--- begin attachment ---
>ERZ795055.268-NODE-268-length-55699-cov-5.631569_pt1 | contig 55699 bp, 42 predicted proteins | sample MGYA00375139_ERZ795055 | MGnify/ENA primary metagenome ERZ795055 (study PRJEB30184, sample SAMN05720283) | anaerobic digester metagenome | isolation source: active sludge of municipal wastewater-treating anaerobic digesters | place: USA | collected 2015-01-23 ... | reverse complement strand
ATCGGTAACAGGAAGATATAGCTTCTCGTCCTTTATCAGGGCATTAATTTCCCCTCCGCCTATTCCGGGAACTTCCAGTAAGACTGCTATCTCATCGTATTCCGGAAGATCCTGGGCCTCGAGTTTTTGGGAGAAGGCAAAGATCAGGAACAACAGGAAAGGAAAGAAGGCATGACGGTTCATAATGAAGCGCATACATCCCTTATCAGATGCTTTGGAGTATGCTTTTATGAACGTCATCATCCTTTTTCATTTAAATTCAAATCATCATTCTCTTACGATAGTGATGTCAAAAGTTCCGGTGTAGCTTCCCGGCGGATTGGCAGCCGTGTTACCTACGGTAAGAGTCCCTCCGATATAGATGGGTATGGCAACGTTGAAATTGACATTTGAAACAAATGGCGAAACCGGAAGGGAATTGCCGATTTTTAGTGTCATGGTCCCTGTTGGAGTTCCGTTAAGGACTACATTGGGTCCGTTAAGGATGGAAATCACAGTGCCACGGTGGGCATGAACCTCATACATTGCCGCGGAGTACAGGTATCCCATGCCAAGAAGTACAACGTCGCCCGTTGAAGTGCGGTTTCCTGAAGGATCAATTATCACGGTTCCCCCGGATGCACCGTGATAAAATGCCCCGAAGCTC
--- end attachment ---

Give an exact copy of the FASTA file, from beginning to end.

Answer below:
>ERZ795055.268-NODE-268-length-55699-cov-5.631569_pt1 | contig 55699 bp, 42 predicted proteins | sample MGYA00375139_ERZ795055 | MGnify/ENA primary metagenome ERZ795055 (study PRJEB30184, sample SAMN05720283) | anaerobic digester metagenome | isolation source: active sludge of municipal wastewater-treating anaerobic digesters | place: USA | collected 2015-01-23 ... | reverse complement strand
ATCGGTAACAGGAAGATATAGCTTCTCGTCCTTTATCAGGGCATTAATTTCCCCTCCGCCTATTCCGGGAACTTCCAGTAAGACTGCTATCTCATCGTATTCCGGAAGATCCTGGGCCTCGAGTTTTTGGGAGAAGGCAAAGATCAGGAACAACAGGAAAGGAAAGAAGGCATGACGGTTCATAATGAAGCGCATACATCCCTTATCAGATGCTTTGGAGTATGCTTTTATGAACGTCATCATCCTTTTTCATTTAAATTCAAATCATCATTCTCTTACGATAGTGATGTCAAAAGTTCCGGTGTAGCTTCCCGGCGGATTGGCAGCCGTGTTACCTACGGTAAGAGTCCCTCCGATATAGATGGGTATGGCAACGTTGAAATTGACATTTGAAACAAATGGCGAAACCGGAAGGGAATTGCCGATTTTTAGTGTCATGGTCCCTGTTGGAGTTCCGTTAAGGACTACATTGGGTCCGTTAAGGATGGAAATCACAGTGCCACGGTGGGCATGAACCTCATACATTGCCGCGGAGTACAGGTATCCCATGCCAAGAAGTACAACGTCGCCCGTTGAAGTGCGGTTTCCTGAAGGATCAATTATCACGGTTCCCCCGGATGCACCGTGATAAAATGCCCCGAAGCTC